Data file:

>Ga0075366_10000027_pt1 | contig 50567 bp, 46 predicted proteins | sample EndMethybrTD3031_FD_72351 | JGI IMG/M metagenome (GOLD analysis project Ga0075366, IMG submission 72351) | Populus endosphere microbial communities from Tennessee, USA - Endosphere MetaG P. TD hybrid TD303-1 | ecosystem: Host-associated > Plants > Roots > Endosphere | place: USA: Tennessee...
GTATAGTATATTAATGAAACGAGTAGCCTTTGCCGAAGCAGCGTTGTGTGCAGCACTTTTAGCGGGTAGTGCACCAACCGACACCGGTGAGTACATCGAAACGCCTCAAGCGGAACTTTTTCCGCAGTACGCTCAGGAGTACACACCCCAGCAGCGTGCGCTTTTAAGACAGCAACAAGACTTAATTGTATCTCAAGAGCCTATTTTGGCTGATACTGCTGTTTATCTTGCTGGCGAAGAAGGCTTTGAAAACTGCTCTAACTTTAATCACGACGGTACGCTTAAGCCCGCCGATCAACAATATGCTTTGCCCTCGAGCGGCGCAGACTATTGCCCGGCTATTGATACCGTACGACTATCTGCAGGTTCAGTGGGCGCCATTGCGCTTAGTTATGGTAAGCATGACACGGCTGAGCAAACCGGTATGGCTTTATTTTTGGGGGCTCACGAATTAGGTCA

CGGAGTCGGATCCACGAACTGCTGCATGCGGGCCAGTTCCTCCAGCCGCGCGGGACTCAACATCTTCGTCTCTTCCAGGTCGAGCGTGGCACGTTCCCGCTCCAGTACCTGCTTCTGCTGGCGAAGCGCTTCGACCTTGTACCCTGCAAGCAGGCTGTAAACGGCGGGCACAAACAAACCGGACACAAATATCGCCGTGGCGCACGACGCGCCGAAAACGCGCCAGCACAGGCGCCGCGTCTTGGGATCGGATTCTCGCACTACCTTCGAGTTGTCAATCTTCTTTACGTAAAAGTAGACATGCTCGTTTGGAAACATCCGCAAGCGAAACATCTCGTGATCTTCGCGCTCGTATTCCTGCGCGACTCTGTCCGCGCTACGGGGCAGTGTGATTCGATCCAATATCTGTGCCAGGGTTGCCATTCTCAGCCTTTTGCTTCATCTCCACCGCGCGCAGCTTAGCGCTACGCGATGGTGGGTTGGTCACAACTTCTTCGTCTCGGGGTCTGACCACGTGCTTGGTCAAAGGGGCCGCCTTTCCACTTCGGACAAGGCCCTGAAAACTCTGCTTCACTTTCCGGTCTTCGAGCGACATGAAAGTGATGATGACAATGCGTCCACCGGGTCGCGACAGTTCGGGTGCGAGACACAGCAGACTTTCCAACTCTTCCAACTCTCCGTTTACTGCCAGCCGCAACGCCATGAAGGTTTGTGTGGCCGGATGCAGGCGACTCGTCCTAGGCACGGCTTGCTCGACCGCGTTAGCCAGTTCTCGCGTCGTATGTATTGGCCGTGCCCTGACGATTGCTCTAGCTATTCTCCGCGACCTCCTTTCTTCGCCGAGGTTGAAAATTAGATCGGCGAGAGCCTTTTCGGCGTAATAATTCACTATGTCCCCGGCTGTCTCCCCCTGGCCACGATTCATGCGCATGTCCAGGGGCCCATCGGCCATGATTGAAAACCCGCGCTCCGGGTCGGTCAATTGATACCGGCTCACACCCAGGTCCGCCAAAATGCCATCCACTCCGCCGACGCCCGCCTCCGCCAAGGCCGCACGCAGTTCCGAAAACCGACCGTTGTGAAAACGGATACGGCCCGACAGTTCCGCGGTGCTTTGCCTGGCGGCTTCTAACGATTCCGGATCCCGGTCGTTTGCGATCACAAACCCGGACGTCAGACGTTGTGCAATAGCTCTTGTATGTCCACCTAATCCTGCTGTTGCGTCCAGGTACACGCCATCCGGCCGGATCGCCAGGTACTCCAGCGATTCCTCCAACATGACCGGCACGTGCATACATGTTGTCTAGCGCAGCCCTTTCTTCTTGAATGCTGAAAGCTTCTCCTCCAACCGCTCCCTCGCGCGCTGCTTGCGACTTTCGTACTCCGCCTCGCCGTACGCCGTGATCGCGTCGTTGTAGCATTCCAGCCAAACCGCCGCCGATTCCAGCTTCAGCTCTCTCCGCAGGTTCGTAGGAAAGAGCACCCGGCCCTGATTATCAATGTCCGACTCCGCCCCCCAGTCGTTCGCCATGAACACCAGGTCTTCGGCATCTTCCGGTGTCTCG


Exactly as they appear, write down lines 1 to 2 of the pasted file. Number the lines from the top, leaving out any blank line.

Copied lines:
>Ga0075366_10000027_pt1 | contig 50567 bp, 46 predicted proteins | sample EndMethybrTD3031_FD_72351 | JGI IMG/M metagenome (GOLD analysis project Ga0075366, IMG submission 72351) | Populus endosphere microbial communities from Tennessee, USA - Endosphere MetaG P. TD hybrid TD303-1 | ecosystem: Host-associated > Plants > Roots > Endosphere | place: USA: Tennessee...
GTATAGTATATTAATGAAACGAGTAGCCTTTGCCGAAGCAGCGTTGTGTGCAGCACTTTTAGCGGGTAGTGCACCAACCGACACCGGTGAGTACATCGAAACGCCTCAAGCGGAACTTTTTCCGCAGTACGCTCAGGAGTACACACCCCAGCAGCGTGCGCTTTTAAGACAGCAACAAGACTTAATTGTATCTCAAGAGCCTATTTTGGCTGATACTGCTGTTTATCTTGCTGGCGAAGAAGGCTTTGAAAACTGCTCTAACTTTAATCACGACGGTACGCTTAAGCCCGCCGATCAACAATATGCTTTGCCCTCGAGCGGCGCAGACTATTGCCCGGCTATTGATACCGTACGACTATCTGCAGGTTCAGTGGGCGCCATTGCGCTTAGTTATGGTAAGCATGACACGGCTGAGCAAACCGGTATGGCTTTATTTTTGGGGGCTCACGAATTAGGTCA